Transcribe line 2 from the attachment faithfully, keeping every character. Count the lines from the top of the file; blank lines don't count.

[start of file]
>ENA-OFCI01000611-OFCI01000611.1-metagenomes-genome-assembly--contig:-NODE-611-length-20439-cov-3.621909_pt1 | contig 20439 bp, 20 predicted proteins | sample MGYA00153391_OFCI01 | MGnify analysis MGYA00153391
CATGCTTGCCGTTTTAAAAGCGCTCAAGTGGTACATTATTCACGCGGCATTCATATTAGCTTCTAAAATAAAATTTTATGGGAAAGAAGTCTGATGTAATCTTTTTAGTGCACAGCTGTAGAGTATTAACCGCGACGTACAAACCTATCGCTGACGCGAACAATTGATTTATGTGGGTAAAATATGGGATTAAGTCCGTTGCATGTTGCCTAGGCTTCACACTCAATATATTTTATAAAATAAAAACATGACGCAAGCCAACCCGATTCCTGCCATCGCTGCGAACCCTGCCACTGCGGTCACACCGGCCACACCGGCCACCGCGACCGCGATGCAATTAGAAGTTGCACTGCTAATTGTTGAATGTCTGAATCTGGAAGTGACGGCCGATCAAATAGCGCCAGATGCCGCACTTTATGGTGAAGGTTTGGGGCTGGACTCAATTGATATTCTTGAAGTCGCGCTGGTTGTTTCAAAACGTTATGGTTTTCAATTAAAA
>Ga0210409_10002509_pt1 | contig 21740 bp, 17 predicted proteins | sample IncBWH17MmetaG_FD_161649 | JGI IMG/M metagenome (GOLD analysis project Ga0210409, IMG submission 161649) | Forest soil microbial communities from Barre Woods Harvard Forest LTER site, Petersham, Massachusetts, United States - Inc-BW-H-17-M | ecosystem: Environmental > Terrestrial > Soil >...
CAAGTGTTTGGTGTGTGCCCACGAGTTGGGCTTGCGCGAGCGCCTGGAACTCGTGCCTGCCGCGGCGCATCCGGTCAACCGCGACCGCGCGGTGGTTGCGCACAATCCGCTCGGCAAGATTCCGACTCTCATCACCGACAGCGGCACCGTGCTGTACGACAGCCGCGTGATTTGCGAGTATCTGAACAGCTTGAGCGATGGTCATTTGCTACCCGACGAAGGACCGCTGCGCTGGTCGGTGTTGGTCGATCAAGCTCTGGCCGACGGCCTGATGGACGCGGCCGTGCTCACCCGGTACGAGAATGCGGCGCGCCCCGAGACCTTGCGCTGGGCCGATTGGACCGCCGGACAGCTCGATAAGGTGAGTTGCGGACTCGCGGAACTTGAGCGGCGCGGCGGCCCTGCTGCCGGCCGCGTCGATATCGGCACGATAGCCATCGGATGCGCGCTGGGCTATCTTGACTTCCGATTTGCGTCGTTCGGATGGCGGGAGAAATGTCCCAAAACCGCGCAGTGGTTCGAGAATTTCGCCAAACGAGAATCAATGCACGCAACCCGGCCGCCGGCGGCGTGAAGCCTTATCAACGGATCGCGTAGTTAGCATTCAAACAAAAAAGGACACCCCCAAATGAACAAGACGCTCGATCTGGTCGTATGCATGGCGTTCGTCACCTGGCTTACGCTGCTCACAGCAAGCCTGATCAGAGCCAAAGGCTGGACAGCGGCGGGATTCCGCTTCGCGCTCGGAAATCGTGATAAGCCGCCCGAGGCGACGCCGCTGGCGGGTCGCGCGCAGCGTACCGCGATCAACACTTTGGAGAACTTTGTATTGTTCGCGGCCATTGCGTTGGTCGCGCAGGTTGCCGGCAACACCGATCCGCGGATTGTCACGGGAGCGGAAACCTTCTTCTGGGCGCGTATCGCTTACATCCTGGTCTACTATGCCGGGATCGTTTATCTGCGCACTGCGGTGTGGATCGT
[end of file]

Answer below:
CATGCTTGCCGTTTTAAAAGCGCTCAAGTGGTACATTATTCACGCGGCATTCATATTAGCTTCTAAAATAAAATTTTATGGGAAAGAAGTCTGATGTAATCTTTTTAGTGCACAGCTGTAGAGTATTAACCGCGACGTACAAACCTATCGCTGACGCGAACAATTGATTTATGTGGGTAAAATATGGGATTAAGTCCGTTGCATGTTGCCTAGGCTTCACACTCAATATATTTTATAAAATAAAAACATGACGCAAGCCAACCCGATTCCTGCCATCGCTGCGAACCCTGCCACTGCGGTCACACCGGCCACACCGGCCACCGCGACCGCGATGCAATTAGAAGTTGCACTGCTAATTGTTGAATGTCTGAATCTGGAAGTGACGGCCGATCAAATAGCGCCAGATGCCGCACTTTATGGTGAAGGTTTGGGGCTGGACTCAATTGATATTCTTGAAGTCGCGCTGGTTGTTTCAAAACGTTATGGTTTTCAATTAAAA